It’s not always easy, of course, but I regard choosing peace as a practice, so I get to work at it every day.
I know that sounds and feels like an anti-climax. “Self-empowerment” and “choose peace” as alternatives to reacting with anger just lack the necessary drama and mystique that powerful change-your-life kinda tools should have. These ideas have no glitter, they don’t sparkle. They lack pizazz. (Insert jazz hands here.)
In fact, I think I can hear you groaning already. That’s it, you ask? We’re back on the whole self-responsibility thing again?
Well, yes. We are.
Because that’s where the magic happens.
Learning to take responsibility for yourself and for the ways in which you choose to respond to the world you live in, is like having a magic wand. Once you start taking responsibility for all your actions and reactions, including the thoughts that you choose, then you can truly start to make changes in any area of your life.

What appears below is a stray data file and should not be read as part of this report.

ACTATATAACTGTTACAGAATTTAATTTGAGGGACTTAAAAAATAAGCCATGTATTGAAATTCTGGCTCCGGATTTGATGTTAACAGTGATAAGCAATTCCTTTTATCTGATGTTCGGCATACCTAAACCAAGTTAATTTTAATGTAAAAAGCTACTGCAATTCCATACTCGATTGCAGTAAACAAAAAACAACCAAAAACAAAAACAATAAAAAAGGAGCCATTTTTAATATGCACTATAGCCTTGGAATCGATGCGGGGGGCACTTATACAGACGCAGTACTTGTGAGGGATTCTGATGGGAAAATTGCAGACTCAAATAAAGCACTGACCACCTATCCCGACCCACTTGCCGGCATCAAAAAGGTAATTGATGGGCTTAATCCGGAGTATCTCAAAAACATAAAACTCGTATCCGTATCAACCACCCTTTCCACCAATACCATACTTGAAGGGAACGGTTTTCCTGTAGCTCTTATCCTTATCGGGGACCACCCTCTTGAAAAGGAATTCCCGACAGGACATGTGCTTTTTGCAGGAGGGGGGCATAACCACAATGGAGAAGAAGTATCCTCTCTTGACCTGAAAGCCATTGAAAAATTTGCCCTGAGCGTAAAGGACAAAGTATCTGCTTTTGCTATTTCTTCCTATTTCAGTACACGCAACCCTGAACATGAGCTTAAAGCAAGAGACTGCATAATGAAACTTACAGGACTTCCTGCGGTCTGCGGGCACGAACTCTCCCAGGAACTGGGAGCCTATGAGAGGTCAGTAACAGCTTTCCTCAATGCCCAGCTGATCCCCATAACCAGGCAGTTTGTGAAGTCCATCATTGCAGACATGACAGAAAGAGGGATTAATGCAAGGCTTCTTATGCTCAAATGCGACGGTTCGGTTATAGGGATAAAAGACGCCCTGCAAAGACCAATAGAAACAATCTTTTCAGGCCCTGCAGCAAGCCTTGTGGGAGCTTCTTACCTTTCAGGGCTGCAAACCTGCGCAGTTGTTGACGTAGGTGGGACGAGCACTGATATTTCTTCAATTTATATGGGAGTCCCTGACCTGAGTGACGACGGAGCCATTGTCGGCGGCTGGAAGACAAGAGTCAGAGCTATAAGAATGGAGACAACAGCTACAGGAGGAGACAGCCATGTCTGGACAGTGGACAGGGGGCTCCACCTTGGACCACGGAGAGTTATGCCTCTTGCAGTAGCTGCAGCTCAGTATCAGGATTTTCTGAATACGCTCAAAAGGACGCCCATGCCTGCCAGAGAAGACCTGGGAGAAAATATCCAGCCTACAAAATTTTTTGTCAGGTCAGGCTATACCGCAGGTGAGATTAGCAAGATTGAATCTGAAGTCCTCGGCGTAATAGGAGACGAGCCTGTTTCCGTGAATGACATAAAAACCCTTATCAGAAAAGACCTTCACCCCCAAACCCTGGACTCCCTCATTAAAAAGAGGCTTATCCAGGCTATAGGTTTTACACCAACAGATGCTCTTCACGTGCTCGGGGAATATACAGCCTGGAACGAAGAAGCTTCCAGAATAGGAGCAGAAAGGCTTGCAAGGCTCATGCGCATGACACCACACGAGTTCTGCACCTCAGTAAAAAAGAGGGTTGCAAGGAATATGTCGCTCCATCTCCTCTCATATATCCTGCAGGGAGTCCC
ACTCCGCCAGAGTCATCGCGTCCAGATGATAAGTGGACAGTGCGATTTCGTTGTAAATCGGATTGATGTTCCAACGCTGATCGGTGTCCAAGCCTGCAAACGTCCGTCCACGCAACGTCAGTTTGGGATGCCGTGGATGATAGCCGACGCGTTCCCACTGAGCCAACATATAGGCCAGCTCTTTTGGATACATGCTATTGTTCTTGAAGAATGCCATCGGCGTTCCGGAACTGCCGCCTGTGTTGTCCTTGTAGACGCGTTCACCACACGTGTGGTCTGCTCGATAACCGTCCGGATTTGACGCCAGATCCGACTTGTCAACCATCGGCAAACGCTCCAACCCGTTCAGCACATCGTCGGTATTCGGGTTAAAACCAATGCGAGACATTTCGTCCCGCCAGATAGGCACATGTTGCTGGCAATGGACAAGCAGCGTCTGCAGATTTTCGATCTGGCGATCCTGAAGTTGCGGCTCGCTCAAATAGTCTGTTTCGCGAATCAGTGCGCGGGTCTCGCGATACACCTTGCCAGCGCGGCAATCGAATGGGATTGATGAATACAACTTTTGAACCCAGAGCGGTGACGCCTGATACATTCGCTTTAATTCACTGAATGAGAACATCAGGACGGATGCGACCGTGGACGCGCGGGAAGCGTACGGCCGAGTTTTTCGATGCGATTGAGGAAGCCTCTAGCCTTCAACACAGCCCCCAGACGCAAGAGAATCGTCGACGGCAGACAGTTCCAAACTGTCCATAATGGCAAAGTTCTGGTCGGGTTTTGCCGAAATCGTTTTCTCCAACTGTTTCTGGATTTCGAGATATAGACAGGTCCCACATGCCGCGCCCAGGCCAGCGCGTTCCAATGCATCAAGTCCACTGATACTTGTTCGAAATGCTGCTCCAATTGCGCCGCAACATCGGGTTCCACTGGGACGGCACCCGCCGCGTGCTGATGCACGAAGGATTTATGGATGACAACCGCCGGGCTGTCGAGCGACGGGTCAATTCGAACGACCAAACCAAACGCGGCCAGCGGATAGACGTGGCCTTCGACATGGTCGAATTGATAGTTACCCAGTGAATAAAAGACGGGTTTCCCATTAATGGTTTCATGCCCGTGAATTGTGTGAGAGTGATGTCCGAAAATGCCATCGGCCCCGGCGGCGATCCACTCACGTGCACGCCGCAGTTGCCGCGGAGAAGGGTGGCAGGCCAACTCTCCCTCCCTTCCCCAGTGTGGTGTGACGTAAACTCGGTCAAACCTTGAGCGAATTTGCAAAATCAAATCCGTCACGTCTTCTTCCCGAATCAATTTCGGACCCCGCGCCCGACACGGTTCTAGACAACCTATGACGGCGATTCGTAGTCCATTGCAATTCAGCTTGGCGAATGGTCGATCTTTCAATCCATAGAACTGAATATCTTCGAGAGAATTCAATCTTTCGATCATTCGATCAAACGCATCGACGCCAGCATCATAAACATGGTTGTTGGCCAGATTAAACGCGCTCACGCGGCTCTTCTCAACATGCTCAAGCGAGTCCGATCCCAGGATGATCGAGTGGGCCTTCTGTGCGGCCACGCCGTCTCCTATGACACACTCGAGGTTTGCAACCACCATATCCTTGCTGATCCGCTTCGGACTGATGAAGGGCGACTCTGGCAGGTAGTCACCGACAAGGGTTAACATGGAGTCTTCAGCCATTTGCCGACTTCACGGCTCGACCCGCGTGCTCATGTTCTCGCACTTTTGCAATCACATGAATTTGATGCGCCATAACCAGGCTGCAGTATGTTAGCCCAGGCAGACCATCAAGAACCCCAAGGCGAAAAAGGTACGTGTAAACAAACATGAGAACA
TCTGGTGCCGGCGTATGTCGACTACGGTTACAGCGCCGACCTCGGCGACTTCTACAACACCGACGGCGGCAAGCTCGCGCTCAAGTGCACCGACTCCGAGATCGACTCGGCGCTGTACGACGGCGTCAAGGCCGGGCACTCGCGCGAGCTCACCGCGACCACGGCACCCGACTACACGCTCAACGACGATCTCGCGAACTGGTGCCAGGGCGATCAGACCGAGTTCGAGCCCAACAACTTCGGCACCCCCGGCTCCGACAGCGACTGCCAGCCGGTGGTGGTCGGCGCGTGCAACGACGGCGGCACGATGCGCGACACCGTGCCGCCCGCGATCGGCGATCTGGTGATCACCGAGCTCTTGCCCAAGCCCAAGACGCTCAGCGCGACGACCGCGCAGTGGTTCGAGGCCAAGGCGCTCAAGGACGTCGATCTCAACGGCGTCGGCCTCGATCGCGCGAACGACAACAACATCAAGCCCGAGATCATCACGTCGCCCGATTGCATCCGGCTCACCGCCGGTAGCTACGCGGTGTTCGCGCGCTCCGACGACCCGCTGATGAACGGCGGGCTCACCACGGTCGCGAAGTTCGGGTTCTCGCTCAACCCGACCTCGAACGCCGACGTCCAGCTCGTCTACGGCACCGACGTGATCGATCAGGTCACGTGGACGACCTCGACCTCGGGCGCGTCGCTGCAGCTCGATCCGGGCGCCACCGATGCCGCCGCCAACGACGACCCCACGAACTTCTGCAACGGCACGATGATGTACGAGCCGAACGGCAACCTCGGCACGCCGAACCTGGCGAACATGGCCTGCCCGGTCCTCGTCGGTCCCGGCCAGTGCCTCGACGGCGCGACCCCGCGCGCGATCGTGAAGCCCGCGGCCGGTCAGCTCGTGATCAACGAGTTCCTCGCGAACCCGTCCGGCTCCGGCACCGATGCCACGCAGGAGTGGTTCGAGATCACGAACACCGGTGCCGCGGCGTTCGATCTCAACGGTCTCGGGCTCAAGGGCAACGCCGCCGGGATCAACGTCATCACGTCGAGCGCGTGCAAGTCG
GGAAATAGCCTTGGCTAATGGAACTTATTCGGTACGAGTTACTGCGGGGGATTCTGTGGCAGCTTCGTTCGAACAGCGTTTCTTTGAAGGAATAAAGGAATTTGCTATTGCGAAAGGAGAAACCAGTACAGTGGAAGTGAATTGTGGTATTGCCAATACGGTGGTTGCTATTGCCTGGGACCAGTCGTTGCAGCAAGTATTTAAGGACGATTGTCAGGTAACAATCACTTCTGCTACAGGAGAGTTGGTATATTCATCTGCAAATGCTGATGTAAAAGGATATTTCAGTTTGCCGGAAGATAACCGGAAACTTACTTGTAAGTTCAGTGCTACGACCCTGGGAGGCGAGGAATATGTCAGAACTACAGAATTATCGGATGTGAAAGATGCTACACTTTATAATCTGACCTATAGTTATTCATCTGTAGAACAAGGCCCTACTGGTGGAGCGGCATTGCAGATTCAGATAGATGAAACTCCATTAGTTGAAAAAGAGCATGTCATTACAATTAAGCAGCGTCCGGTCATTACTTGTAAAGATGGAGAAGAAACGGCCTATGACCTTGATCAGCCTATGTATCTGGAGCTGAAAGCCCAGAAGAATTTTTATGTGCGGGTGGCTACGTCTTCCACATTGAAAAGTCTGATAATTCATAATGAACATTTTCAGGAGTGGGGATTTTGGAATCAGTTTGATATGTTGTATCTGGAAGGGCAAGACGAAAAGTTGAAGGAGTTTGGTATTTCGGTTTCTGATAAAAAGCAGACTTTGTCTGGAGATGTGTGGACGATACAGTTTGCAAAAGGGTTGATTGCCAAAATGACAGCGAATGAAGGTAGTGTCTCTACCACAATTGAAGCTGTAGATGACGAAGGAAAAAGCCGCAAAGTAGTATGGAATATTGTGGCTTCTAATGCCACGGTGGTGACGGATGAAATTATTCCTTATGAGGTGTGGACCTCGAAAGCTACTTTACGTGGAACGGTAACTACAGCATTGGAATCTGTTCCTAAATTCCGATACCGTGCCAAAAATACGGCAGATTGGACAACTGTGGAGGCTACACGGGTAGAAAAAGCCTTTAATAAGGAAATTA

For the artist, this is particularly important because art is not a join the dot exercise. Plus, it usually involves a fair amount of personal vulnerability – exposing your interpretation of the world often goes against the status quo and hence is likely to invoke interesting responses from others.
But this simple realisation of self-responsibility will go a long way to ensuring that you are no longer at the mercy of the emotions, opinions or actions of others.
You will be truly the master of your own destiny.
And isn’t that the whole point?
Footnote: Understanding that you are fully in control of all your actions and reactions to life doesn’t exclude getting help when help is needed. Asking for help – from a friend, from a professional, from your spiritual helpers – is a proactive choice that is available to all of us. Choosing to ask for help is taking responsibility for your life. If you’re an artist whose anger is well and truly beyond your control, get the help you need and carry on creating.